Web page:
In the story I tell you there are two girls,
sisters. One is the beautiful, the other
sweeps the brown cinders over
the hot bricks. It is she, the plainer,
who meets the woman in the woods,
who is blessed with rose hips and juniper
under her step, with smooth stones fallen
like words, rounded by breath. This is how
she learns to sing. Her sister spoke
and her tongue forked into snakes,
leading away. I am the woman in the woods.
Two nights after the night I learned
to separate sex from pain, the old threads
re-stitched themselves. He cupped
his hands. I looked inside and saw
the blue of our little world, the drop-
stitch of stars, the black jag where
the needle had missed. We slept. I tried
to slip my hand inside, but his fingers
were laced. My careful hem crept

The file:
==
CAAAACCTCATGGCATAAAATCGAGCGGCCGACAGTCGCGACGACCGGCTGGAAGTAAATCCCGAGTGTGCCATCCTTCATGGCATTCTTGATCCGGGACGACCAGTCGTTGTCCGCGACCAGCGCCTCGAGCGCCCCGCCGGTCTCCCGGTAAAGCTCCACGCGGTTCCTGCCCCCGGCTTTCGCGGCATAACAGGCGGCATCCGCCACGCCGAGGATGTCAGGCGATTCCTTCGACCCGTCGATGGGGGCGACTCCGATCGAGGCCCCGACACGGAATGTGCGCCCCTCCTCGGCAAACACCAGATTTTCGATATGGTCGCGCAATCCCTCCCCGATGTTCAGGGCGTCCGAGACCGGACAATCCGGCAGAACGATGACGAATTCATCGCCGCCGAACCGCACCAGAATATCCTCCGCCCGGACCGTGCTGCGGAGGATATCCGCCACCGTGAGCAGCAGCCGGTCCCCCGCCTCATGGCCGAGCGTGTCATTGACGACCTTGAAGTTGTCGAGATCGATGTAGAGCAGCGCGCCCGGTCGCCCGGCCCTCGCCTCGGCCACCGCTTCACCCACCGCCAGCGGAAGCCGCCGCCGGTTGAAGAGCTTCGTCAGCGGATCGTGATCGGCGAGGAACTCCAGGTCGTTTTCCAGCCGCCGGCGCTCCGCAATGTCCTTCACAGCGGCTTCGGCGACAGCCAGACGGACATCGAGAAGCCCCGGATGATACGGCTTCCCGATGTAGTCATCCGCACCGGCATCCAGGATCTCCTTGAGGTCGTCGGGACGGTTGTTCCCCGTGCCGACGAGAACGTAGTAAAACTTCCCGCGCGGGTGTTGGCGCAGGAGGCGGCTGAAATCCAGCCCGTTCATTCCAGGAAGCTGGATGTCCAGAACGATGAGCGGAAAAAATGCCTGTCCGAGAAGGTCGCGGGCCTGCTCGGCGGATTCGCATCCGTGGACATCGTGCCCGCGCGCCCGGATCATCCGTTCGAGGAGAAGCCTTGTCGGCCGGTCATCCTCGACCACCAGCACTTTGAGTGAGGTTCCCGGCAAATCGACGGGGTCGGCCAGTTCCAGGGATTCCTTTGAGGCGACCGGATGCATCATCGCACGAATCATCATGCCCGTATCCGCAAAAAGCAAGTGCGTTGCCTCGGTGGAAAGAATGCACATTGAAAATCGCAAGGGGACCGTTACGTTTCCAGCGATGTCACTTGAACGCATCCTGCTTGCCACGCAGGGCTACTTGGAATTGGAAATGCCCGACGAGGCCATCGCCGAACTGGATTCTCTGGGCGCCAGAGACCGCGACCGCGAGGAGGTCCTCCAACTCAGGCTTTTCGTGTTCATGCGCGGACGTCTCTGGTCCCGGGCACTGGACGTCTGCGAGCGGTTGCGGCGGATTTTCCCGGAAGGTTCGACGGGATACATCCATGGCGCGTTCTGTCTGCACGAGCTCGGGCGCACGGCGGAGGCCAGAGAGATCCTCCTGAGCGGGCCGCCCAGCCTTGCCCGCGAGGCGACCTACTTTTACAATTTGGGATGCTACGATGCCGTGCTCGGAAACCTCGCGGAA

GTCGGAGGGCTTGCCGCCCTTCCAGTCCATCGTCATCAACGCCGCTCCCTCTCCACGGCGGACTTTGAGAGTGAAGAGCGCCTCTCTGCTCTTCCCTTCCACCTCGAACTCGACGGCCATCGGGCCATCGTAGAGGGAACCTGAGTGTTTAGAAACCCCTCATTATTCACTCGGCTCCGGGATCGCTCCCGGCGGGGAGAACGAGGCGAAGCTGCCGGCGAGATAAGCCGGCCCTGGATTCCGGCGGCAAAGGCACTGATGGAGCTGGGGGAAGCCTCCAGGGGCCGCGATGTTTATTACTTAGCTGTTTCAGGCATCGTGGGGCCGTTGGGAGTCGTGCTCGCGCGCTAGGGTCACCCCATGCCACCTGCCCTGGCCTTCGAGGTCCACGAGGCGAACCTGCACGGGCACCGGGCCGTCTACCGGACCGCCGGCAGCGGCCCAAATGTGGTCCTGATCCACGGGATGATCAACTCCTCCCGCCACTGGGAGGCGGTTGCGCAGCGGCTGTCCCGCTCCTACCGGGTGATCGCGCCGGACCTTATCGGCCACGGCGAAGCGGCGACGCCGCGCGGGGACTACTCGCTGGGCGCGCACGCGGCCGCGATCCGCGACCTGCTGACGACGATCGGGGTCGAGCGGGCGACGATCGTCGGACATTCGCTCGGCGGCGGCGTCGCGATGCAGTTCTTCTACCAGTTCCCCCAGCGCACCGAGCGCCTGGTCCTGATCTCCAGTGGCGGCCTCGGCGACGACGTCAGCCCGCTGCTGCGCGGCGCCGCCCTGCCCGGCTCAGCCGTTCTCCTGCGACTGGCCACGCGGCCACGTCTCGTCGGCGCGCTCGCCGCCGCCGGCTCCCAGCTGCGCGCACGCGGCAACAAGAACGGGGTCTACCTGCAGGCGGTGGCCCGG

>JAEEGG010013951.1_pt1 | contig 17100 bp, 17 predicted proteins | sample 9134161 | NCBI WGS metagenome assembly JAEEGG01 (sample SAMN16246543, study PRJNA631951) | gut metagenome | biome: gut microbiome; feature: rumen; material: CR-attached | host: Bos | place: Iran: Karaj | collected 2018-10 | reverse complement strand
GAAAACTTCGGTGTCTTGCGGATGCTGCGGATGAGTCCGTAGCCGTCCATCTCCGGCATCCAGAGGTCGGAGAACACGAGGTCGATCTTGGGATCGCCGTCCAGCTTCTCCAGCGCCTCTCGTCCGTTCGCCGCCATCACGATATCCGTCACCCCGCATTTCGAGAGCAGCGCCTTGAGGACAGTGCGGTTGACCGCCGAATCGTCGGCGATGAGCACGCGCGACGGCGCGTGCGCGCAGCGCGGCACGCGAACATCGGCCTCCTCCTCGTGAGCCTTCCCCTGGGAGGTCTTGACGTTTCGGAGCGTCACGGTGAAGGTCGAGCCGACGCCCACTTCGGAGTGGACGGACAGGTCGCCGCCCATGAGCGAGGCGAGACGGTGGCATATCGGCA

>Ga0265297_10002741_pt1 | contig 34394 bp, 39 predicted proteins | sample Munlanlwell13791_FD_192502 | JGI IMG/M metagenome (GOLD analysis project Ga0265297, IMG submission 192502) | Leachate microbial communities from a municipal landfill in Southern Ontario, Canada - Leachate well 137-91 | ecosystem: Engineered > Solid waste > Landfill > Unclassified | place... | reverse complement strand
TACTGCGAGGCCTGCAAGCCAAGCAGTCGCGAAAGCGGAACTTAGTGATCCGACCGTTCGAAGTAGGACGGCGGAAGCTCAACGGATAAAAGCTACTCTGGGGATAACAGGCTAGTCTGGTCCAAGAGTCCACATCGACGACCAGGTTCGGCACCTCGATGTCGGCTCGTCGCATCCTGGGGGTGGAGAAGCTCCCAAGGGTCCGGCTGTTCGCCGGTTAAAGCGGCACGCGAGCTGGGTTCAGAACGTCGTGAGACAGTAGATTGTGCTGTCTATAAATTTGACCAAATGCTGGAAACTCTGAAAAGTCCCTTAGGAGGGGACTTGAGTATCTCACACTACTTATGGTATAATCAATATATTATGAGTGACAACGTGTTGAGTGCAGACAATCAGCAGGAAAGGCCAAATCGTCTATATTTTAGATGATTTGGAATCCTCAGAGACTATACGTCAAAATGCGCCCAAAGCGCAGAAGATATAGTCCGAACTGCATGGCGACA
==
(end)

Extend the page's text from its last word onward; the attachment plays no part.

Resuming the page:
down, covering knees. On my tongue,
an amethyst, swallowed. I don’t know
how to tell you what she grew into.
She was plain, after all. The tacks were rough.
The red petals bruised under her feet,
and made the kitchen floorboards slick
with blood. Her sister’s snakes scared
the village away. Eventually, the men
stopped coming to the door with their axes
tipped behind their heads. The sky
grew large past the half moon of their blades.
From the box in the attic, she took
the old dress. She would let the dress out.
She would fill it with her body.